Citizens have their say on comp plan
Where and where not to develop main targets of public discussion
Many people would divide Charles County into two sectors: Those encouraging more development and those hopeful development will slow down. During Tuesday’s comprehensive plan hearing, both sides showed up.
But what ensued was discussion, satisfaction and
balanced takes on issues in the county. County Commissioner Ken Robinson (D) said this was one of few public hearings where “policy and principle and not politics” shined through.
“This is going to be this board’s legacy. It’s my feeling that if these amendments are added to the comprehensive plan, it should ensure great quality of life for generations who will call Charles County home,” Robinson said. “It was really about people reacting to changes we made to the original comprehensive plan.”
Many at the hearing praised the board of commissioners for making amendments that were environmentally friendly and catered to the needs of Mattawoman Creek.
Overall, 71 speakers chimed in on some of the amendments proposed earlier this month by Robinson and County Commissioner Amanda Stewart (D). Some questioned whether the commissioners would consider including a 1,160 acre area south of Billingsley Road in the county’s priority funding area and leave it open to development, move the Indian Head Tech Park and land surrounding the Maryland Airport into the county’s Watershed Conservation District, require developers to keep 10 to 15 percent of their units in subdivisions “moderately priced” and create an affordable housing committee.
Peggy Ireland, an Indian Head Manor resident, said she is pleased to see the amendments proposed by the commissioners and hopes they eventually move on to pass them. She said finally the county commissioners are hearing the voices of their constituents.
“We’re finally being heard,” Ireland said. “We felt like no one was hearing us. But now you’re hearing us.”
Lisa Garlock, also an Indian Head Manor resident, agreed with Ireland and echoed her sentiments. Preserving the county’s natural resources should be the top priority of the comprehensive plan, she said.
“We love our county. We love our trees and our streams and our valleys and our eagles. I know a lot of places, when they start overdeveloping, a lot of these resources go away,” Garlock said.
Beverly Johnson, a Waldorf resident, said the county does have the right ideas in place with the amendments proposed for the comprehensive plan. She is satisfied, but the county can still do more to preserve the natural resources in it and protect the environment.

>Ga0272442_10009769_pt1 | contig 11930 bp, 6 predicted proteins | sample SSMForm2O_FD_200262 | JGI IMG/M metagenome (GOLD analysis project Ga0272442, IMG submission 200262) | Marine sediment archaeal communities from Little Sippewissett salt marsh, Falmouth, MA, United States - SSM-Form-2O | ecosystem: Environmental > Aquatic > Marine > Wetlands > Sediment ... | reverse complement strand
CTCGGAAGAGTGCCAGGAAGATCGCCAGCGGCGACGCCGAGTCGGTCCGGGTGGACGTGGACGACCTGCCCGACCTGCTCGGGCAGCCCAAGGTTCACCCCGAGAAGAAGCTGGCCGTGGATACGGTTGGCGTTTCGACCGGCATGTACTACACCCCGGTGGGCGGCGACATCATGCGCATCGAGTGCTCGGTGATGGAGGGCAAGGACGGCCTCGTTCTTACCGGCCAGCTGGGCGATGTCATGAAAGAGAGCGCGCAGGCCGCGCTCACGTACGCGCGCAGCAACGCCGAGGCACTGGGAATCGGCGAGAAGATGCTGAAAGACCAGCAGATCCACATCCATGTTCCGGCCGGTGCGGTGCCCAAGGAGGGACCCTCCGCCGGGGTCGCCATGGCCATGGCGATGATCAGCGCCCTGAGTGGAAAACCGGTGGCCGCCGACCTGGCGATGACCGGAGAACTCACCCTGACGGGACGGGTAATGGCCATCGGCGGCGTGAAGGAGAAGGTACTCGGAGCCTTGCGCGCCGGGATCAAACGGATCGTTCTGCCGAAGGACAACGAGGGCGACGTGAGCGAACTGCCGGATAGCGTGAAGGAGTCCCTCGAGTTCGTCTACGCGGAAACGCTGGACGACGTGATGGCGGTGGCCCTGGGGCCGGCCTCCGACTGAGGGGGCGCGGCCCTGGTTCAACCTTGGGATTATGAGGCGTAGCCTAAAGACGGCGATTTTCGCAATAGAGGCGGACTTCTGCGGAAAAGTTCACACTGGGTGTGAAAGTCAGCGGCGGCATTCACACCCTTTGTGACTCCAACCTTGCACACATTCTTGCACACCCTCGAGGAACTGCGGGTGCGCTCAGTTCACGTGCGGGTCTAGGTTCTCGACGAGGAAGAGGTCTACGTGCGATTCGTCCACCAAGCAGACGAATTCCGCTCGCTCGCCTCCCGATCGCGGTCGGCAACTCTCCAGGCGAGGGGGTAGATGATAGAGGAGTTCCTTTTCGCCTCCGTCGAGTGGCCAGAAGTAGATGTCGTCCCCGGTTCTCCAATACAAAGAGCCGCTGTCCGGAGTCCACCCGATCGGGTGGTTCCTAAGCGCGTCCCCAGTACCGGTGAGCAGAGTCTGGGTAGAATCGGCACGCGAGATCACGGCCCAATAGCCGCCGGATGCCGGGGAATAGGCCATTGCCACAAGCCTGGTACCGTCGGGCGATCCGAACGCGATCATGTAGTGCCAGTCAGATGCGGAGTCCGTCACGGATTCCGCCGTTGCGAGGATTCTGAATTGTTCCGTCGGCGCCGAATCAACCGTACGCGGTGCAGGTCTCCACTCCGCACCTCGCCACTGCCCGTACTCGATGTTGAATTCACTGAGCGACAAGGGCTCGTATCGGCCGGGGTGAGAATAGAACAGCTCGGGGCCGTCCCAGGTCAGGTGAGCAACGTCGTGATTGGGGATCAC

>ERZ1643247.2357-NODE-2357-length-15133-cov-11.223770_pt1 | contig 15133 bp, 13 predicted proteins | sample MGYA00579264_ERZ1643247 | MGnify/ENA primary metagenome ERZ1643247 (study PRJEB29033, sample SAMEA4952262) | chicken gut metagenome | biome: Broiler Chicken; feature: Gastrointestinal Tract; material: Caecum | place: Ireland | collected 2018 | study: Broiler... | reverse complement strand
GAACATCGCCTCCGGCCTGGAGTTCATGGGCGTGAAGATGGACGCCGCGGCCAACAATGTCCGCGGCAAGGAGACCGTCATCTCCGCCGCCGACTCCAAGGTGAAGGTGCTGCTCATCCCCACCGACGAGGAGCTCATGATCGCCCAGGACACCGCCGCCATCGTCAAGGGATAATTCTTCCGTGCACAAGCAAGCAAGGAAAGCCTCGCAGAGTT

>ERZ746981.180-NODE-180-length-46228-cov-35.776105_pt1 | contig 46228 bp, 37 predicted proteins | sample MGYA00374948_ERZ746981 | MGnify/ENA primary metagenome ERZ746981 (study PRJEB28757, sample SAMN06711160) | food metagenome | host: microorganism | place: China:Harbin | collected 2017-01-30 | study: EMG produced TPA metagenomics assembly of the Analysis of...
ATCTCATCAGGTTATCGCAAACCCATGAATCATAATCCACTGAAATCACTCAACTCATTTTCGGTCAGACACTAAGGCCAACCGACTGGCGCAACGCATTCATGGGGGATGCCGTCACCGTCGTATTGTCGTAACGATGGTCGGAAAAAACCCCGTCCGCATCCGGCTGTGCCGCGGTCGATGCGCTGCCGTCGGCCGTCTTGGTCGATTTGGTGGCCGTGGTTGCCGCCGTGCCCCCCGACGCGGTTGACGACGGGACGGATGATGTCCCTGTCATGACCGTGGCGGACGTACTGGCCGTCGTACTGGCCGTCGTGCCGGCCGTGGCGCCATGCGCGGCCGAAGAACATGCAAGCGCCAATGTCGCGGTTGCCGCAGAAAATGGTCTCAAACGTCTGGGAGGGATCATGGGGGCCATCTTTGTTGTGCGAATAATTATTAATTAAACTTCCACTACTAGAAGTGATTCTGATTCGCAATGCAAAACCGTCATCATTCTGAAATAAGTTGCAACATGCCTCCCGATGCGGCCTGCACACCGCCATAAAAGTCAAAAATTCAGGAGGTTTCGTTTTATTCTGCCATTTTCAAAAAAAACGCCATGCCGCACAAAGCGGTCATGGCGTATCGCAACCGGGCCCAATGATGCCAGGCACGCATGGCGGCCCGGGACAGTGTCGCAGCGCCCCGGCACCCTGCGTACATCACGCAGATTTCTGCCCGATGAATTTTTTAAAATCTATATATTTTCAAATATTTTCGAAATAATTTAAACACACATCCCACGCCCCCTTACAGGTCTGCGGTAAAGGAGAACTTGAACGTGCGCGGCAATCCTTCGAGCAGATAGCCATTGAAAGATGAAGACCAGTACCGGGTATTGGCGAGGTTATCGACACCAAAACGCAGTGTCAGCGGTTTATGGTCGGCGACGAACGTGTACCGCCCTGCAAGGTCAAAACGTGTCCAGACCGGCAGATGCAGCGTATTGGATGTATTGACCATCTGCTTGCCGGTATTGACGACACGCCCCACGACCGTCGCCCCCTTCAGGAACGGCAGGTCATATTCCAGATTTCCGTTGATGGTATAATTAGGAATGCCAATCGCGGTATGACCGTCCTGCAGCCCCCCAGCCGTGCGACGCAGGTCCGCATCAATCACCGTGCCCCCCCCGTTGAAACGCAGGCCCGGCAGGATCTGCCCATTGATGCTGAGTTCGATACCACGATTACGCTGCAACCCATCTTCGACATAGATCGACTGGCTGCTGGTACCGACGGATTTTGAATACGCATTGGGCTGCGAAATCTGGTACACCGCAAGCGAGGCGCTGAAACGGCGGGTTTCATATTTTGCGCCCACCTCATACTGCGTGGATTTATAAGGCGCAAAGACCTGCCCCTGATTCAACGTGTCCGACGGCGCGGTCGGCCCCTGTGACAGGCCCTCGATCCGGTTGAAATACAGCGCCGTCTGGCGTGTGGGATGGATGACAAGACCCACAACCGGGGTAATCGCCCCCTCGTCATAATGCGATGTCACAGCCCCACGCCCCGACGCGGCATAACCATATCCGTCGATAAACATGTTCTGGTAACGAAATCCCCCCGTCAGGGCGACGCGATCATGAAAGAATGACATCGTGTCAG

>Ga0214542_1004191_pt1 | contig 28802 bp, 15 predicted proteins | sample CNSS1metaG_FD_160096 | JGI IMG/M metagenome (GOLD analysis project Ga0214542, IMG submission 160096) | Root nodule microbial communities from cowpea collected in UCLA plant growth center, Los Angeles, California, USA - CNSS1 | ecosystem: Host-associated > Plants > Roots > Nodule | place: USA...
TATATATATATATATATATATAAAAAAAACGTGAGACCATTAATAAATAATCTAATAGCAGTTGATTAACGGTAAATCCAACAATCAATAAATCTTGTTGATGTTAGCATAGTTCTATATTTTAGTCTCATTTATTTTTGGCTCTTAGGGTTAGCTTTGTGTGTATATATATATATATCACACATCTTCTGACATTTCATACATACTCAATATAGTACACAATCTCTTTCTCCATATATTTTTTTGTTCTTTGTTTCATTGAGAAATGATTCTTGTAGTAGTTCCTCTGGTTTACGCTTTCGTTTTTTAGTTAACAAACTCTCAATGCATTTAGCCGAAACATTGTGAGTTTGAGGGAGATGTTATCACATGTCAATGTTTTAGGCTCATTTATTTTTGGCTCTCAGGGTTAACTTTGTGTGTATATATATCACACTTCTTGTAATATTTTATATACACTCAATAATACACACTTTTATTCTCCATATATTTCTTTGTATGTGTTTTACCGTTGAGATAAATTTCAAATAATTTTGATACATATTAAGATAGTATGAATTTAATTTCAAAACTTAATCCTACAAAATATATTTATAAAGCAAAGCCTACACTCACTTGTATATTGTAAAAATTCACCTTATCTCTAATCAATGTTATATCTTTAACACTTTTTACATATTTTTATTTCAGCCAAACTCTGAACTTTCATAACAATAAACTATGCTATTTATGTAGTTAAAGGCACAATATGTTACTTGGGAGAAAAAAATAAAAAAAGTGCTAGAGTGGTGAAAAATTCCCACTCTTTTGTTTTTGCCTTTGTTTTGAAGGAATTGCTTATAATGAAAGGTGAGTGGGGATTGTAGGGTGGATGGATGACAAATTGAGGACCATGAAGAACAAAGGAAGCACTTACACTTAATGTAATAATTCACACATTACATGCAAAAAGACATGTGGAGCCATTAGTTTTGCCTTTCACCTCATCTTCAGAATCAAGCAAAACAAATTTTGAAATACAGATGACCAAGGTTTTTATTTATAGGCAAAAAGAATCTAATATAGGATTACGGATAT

Part of that, Johnson said, is keeping the population density down. The comprehensive plan has a targeted growth rate of 1.7 percent to 2.0 percent. That is too high, she said.
“We should be targeting people who come and play and go away and not people who come and stay,” Johnson said. Tourism should be more of an emphasis for economic development, not more build out and development on the streets, she said.
Robinson said he would also like to see tourism be emphasized more in the county, but that is not within the scope of the comprehensive plan, he said. It is something the county may look at going forward, however.
Roger Fink from the Scott Law group located in La Plata argued the 1,160 acres south of Billingsley Road should not be designated as part of the county’s watershed conservation district. That designation “lacks any reasonable basis” for any land outside of the Mattawoman Creek watershed, he said.
“I was the county attorney when this land was included in the county’s priority funding area. The priority funding area implements Maryland’s smart growth initiative,” Fink said. “It was owned for growth.”
Ed Fleming, the president of Walton Development, agreed with Fink and said the county should leave the 1,160 acres open for development in its priority funding area. Fleming said there is a proper balance in finding ways to develop the county while preserving its natural resources, and he is disappointed the county has not figured out how to do it yet.
Including this area, which is not near the Mattawoman watershed, he said, would have little effect in preserving the county’s natural resources. Fleming said the decision to do so would be “disingenuous.”
“The decision that the board of commissioners is poised to make is tantamount to a construction moratorium,” Fleming said.
Gil Bauserman, the owner of the Maryland Airport in Indian Head, brought up the issue of designating the Indian Head Tech Park and land surrounding the airport as part of the watershed conservation district. This would restrict business around the airport and stunt the area’s future growth, he said.
The airport has “more open land than a golf course,” Bauserman said, and there are only 15 acres of land available for commercial construction.
“It would limit the airport for only that 15 acres and no expansion. The FAA and the state, when they put money into an airport, they expect, once it’s fully developed, it will expand,” Bauserman said.
Bauserman also said turning Bryans Road into a mixed use village and removing some of the capability for development will result in “businesses drying up” in the area.
Overall, Robinson said, the discussion was fruitful and people got their points across without politicizing issues. The commissioners will have another work session and discuss what they heard from the public throughout the hearing.
There will be more opportunity to add, he said.
County Commissioner Bobby Rucci (D), during the county commissioner’s meeting, said he wanted to apologize to the county’s planning commission for all of the proposed changes to the document they put together.
Robinson said, personally, he does not have anything more to add to the document. He just wants it to reflect the future of Charles County, he said.